Choose the Right Pack
Before choosing a pack, you need to decide exactly how you'll be using it. All of these packs are cragging packs, intended for carrying a rope, a rack, a harness, a helmet, shoes, some food and extra clothing to the crags (in a few cases, the packs seemed more appropriate for boulderers or sport climbers simply because they wouldn't easily accommodate all that gear). That said, there are two general categories of cragging packs: some people want a pack they can load up with gear, traipse from parking lot to cliffside and chuck down in the dirt for the rest of the day while they work routes. Others want a pack for carrying up a route. Many climbers want a little of both. Once you've decided how you'll be using the pack, it's easier to sort through all the features and functions. Start with the basics, making sure to get the right suspension system and general design. Then pick what, if any, add-ons you'd like. Once you've narrowed the field to a couple of options, hit the stores to try on the packs. Load each one up with appropriate weight, ask the salespeople to help you fit the packs properly and walk around the store to your heart's content. If it's a close call between two bags, go with the one that fits you better. Six months down the road, a comfortable fit will be much more important than any one trick feature.
THE BASICS general design. Most of the packs reviewed come in the traditional, knapsack-on-my-back, top-loading style. This tube design helps to ensure that nothing comes tumbling out of the pack inadvertently, but can make accessing items at the bottom of the pack difficult. Several packs are panel-loaders, with a zipper that encircles the entire pack, which makes packing and accessing the rain jacket you optimistically stowed at the bottom of the pack easy. Bear in mind, though, that if the zipper blows out on your panel-loader, your pack's next journey will be to the warranty department. If you go with a panel-loading pack, make sure the zippers are bomber YKK #10 is a good standard.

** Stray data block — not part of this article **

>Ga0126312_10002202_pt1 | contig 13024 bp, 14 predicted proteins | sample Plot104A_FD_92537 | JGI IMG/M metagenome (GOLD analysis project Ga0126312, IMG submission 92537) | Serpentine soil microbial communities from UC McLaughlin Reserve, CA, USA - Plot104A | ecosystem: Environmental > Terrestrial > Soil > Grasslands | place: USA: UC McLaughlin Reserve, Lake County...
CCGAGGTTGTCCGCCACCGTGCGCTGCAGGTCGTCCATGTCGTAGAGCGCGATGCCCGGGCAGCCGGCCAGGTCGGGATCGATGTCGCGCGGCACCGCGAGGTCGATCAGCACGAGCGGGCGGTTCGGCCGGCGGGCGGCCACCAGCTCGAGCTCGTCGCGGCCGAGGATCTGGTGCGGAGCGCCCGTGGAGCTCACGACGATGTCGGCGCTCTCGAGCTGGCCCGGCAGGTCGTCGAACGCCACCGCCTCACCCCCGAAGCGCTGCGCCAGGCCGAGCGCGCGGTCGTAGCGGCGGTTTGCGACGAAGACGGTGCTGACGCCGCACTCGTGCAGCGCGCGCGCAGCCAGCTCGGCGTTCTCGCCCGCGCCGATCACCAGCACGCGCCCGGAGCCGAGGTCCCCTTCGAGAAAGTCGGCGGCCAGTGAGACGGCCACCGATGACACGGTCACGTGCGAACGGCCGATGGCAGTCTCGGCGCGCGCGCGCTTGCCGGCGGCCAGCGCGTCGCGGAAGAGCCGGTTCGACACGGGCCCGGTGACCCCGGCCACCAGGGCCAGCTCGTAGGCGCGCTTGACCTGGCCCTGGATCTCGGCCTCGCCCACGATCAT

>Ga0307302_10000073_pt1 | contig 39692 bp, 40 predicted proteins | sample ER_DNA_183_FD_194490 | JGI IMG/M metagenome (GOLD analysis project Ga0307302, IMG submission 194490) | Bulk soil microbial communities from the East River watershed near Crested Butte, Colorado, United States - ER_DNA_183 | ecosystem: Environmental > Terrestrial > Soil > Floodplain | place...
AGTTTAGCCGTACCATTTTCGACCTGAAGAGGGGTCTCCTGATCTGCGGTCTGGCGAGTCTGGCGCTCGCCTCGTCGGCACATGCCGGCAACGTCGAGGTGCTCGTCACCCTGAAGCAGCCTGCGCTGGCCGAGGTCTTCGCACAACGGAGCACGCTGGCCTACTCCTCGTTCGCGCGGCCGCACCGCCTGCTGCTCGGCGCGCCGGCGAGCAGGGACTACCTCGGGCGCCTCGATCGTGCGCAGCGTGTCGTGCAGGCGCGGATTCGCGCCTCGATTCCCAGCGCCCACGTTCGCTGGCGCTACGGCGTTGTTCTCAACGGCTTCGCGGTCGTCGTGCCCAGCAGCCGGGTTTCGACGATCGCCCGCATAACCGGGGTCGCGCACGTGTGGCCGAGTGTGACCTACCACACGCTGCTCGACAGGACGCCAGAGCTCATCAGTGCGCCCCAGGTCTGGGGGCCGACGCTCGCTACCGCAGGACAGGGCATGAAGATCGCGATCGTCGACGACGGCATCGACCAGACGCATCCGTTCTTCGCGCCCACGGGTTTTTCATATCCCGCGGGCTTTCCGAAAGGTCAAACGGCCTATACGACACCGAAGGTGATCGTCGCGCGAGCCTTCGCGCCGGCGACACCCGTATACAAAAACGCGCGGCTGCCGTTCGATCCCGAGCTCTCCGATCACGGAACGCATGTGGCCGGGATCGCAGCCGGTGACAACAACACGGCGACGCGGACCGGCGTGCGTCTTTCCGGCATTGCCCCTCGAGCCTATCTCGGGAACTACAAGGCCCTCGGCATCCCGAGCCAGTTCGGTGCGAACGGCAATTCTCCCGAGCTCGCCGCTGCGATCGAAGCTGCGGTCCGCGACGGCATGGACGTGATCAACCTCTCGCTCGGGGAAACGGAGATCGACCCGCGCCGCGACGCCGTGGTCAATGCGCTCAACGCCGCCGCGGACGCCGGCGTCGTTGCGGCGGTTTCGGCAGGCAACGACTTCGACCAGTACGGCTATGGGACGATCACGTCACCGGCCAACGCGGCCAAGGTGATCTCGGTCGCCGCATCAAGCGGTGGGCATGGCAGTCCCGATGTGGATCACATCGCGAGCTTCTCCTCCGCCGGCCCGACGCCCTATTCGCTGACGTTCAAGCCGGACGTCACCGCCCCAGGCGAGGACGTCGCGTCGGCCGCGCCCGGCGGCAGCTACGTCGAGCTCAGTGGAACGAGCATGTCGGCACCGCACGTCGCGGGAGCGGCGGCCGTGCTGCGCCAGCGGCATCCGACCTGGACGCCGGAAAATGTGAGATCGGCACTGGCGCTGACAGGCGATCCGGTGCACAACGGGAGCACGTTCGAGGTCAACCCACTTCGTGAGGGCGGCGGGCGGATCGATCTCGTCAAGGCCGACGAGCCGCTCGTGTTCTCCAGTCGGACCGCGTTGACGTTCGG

Suspension sytems. Choose a pack that properly fits your back or it'll carry like an aquarium. A few of the packs in this review come in two or three sizes, which makes it easier to get a good fit for your torso length. The Mountainsmith Boundary even has a fully adjustable suspension system for custom-fitting the pack. Along with the added comfort, you can expect some extra weight.
A beefy suspension system is great for carrying hefty loads in comfort and for climbers who tend toward longer approaches. Look for padded, contoured shoulder straps, waist belts and aluminum or composite stays. If, however, you'll be doing much climbing with the pack, or hauling it, minimal suspension is preferable. Choose the lightest, smallest pack that will serve your needs, because it sucks to get crushed by gravity while trying to crank a strenuous pitch with an unwieldy hog on your back. Stow-away shoulder straps and waist belt are a rare feature in this class of pack, but consider them if you'll be dragging your pack up a route often. Finally, no matter whether you choose a burly suspension system or a featherweight one, look for a mesh covered back panel (unless you will be doing a lot of hauling) without the mesh, which adds ventilation, the pack may feel like a giant, slimy fish on your back.
Straps. Compression straps are handy for crunching a partially loaded pack or for lashing extra gear on the sides of a fully stuffed pack. I prefer compression straps with quick-release buckles for optimal convenience. Make sure the straps are long enough for lashing, should the occasion arise. The fewer the straps, the less versatile the pack will be, though the simple design will make it better for hauling and climbing.